The feeling that giving brings is amazing, but when you give and give and give, you can get burned out.
If you are volunteering as a tutor at an after school program during the week, spending Saturdays working on homes of the less fortunate, working in the nursery at church Sunday morning and coaching that afternoon at a low-income soccer camp, you’re probably tired.
When you first get a giving “high” it’s easy to want to give more time, more items or more money. You feel wonderful (as you should) having helped those in need.
When that giving “high” wears off though, sometimes because of too much work or not enough “me” time, giving becomes difficult and you can get cranky. No one likes cranky givers.
It’s important to remember why you started giving in the first place ‑to help. Not to have a write-off on your taxes. Not to brag to your friends about how you’re a good person. Not to make yourself feel like you are better than others. Just to help. Help is the one thing everyone needs. No matter who you are, you can’t do everything alone. That drive to help others and in turn make the world a more loving place, is the key to successful giving.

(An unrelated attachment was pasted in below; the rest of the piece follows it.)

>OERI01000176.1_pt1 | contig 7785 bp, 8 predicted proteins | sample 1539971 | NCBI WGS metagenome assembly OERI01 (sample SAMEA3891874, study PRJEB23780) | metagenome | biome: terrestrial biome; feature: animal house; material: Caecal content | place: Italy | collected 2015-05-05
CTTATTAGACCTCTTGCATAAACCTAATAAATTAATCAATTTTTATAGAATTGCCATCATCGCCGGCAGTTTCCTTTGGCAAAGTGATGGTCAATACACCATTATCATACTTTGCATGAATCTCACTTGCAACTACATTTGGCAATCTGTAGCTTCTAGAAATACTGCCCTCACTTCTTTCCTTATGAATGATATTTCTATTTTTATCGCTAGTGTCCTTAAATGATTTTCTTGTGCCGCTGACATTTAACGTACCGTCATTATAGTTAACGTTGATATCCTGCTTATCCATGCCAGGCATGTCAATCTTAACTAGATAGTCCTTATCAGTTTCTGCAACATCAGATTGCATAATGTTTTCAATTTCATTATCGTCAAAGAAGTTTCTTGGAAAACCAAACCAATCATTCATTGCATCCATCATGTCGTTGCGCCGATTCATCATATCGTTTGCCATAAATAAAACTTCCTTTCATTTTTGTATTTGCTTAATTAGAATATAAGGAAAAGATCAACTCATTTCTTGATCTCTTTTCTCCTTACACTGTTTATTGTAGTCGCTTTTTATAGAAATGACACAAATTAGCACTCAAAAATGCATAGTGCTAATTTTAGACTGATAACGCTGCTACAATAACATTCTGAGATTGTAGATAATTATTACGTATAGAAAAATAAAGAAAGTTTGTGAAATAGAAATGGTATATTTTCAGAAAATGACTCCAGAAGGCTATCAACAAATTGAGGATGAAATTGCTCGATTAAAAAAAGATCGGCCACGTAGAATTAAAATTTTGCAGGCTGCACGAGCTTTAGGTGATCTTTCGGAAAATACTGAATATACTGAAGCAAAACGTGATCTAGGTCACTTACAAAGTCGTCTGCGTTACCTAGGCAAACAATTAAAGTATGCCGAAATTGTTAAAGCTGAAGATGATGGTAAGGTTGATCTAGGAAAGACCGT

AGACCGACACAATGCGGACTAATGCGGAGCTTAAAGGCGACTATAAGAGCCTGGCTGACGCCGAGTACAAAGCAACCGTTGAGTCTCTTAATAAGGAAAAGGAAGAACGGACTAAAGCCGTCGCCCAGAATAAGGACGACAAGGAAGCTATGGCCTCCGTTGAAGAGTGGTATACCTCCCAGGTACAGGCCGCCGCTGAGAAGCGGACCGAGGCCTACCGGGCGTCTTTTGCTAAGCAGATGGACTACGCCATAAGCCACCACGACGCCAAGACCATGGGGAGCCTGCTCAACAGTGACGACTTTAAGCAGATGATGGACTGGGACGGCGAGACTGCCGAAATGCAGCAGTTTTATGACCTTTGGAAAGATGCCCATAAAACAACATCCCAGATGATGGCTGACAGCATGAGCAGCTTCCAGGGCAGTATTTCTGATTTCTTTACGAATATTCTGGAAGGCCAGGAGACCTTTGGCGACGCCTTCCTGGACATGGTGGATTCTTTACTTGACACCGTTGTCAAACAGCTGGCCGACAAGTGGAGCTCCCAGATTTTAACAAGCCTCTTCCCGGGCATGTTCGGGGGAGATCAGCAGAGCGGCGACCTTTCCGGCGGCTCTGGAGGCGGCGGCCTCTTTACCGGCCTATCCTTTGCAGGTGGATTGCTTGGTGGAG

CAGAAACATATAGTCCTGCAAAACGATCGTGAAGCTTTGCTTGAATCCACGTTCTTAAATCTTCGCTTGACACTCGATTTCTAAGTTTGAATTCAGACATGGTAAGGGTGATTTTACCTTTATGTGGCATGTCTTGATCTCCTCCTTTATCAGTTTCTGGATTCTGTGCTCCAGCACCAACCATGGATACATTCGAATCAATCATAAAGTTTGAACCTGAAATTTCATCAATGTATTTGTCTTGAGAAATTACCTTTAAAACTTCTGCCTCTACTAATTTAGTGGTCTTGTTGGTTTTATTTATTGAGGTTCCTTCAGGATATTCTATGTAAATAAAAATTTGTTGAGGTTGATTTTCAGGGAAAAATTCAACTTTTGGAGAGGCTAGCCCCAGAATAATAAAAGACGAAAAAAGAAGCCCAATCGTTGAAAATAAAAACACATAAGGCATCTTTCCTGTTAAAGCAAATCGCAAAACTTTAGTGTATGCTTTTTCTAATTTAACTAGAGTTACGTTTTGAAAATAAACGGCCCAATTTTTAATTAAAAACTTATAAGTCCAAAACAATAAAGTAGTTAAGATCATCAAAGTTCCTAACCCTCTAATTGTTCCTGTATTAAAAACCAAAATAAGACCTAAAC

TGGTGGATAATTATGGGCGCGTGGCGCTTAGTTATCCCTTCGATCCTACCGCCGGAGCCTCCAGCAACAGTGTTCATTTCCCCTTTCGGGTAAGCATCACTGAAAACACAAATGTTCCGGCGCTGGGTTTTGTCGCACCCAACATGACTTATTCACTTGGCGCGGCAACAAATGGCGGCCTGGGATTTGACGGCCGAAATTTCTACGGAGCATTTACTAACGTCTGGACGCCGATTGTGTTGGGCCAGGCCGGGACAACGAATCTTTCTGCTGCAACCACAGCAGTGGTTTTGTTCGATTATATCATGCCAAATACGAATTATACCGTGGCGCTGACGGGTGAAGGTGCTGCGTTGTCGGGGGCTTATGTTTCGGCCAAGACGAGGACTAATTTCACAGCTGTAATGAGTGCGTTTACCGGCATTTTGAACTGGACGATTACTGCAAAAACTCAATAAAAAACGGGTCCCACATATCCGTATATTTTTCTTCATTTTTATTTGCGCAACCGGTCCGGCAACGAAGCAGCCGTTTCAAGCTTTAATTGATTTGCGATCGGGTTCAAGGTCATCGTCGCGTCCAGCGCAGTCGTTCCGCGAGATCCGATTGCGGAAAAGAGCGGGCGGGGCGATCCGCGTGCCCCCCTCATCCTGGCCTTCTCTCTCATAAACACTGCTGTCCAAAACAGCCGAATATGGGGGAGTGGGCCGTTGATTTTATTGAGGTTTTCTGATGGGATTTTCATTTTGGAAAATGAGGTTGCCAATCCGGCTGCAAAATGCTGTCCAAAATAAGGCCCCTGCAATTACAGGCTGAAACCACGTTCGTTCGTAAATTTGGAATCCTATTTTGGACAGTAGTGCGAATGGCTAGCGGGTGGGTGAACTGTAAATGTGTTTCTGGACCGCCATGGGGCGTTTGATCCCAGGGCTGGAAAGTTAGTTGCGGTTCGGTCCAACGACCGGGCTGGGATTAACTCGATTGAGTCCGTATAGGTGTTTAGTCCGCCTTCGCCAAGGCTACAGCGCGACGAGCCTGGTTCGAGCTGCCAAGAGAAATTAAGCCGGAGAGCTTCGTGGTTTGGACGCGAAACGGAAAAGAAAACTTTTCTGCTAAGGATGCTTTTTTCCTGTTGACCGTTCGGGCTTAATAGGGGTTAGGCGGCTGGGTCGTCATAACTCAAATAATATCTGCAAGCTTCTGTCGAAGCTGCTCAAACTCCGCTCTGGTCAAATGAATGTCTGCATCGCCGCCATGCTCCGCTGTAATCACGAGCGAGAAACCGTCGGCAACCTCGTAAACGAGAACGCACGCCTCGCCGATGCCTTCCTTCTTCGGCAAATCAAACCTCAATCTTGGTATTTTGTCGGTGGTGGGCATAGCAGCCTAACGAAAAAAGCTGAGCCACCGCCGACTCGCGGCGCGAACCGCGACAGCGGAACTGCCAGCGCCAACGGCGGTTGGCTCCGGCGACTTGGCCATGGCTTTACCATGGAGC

You want to choose to help with something you’re passionate about. Maybe it’s a sports camp or possibly a sewing club. If it’s something you are passionate about, you won’t be burned out too easily.
You also need to remember that it’s OK to say “No.” It’s better to give yourself fully to something you are passionate about, then to spread yourself too thin. There are so many great organizations and programs that are in need help, but if you are already super busy with other projects, no one will be mad if you kindly say, “No.”
Everyone gets burned out some-days, even if they don’t admit it. Sometimes you just want to sit at home in your PJ’s and do nothing at all. That’s OK. Take your “me” time and think about why you help in the first place. Once you remember why you started volunteering, you’ll feel renewed and excited to start the next day.